There is no good time for your baby to have open heart surgery. It’s a scary, dreadful thing. But you do it because if you don’t do it, your baby will die. What would you do to keep your baby alive? Yes, YOUR baby. The one sleeping near you now. Or maybe the one who isn’t a baby anymore, but you remember that babyhood like it was yesterday. (Where did the time go?) You would do anything.

In the last month, Ulysses was sedated under general anesthesia four times. He’s been under general now about ten times total. It does not get easier. It might keep getting harder, in the way that everything we do is some kind of a dance with statistics. He was fine last time. But this time? Will he wake up? You always wonder. Even when the re-entry is rough -and for Uly, it always is- I want to cheer when his eyes open, even when they’re the panicked eyes of fear and disorientation. I put my lips right up in his ear and hum the same lulling hummy song I’ve hummed to all of my babies, trying to break through beyond the  drugs to where he is.

I guess I’m glad I didn’t know going into into it that last month would be so hard. You can’t plan for rare complications. Very few children develop post cardiac surgery wound infections. Among those who do, fewer still have the infection reach the bone. By the time his chest was re-opened, the infection had spread to his sternum, pulling the bone apart that had been split and wired closed just the week prior. His taciturn surgeon reiterated how much such an infection would have hurt. But I’m the mama. I knew my baby was hurting. I watched the clock and kept track of when morphine was due. It wasn’t even enough. I would have done anything.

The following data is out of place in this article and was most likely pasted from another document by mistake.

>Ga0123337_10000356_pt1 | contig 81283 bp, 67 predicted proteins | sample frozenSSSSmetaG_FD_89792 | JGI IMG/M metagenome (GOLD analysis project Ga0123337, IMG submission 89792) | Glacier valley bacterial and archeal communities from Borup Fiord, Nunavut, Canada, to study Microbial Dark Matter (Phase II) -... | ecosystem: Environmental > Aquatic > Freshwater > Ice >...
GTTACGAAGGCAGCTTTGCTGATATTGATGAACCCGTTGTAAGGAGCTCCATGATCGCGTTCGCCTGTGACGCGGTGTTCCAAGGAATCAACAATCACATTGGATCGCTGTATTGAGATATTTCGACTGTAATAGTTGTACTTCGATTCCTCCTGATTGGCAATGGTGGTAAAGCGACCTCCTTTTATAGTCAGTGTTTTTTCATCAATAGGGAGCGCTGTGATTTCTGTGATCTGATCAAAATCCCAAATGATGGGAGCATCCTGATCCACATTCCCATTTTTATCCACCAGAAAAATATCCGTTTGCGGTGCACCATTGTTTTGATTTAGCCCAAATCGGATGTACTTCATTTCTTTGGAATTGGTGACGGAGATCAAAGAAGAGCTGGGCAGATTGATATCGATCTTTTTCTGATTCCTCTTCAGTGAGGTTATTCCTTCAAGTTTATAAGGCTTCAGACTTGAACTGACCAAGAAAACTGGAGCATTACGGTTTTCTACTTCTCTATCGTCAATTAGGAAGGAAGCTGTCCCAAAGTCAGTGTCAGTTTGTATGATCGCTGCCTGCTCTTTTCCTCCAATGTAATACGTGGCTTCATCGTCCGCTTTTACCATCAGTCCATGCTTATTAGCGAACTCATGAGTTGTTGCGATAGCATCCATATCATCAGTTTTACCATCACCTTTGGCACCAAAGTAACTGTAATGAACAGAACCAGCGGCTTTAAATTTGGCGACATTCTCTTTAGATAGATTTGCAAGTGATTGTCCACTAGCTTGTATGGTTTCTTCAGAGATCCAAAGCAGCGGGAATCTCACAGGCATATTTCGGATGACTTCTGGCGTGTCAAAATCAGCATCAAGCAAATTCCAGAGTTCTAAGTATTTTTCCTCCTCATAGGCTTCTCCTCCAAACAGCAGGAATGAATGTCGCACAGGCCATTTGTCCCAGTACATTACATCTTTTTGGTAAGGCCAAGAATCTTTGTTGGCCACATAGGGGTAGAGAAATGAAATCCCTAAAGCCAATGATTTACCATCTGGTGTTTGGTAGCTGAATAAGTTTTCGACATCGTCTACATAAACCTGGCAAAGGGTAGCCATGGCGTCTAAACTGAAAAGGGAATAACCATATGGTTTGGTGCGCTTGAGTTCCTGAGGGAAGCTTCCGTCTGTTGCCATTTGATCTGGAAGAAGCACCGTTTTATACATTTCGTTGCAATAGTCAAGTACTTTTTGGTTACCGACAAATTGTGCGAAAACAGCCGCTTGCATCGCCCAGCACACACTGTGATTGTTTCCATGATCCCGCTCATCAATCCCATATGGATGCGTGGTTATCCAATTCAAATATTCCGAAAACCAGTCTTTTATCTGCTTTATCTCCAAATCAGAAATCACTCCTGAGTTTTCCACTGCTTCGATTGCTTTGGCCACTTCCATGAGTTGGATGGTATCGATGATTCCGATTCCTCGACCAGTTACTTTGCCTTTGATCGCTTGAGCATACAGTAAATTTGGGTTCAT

So a few days,  a week at the most, turned into seventeen nights in the hospital. Seventeen nights of sleeping a couple of hours a night, in several minute increments. I overuse the word hard when describing this experience. I remember thinking about this when he had his amputation surgeries last November. I thought how hard that was but when I say  “hard” what does that even mean? How do you define this kind of hard? Is it the hard of letting my baby be carried off by a stranger? Is it the hard of pacing hallways while I wait for an update from the operating room? Is it the hard of standing on my tippy toes at his bedside, leaning over and nursing him awkwardly for hours at a time, because it’s the only thing that comforts him a little? It’s emotionally hard but it’s also physically grueling. It’s a vaporous, worried hard. It’s a tangible, muscle aching, exhausted hard.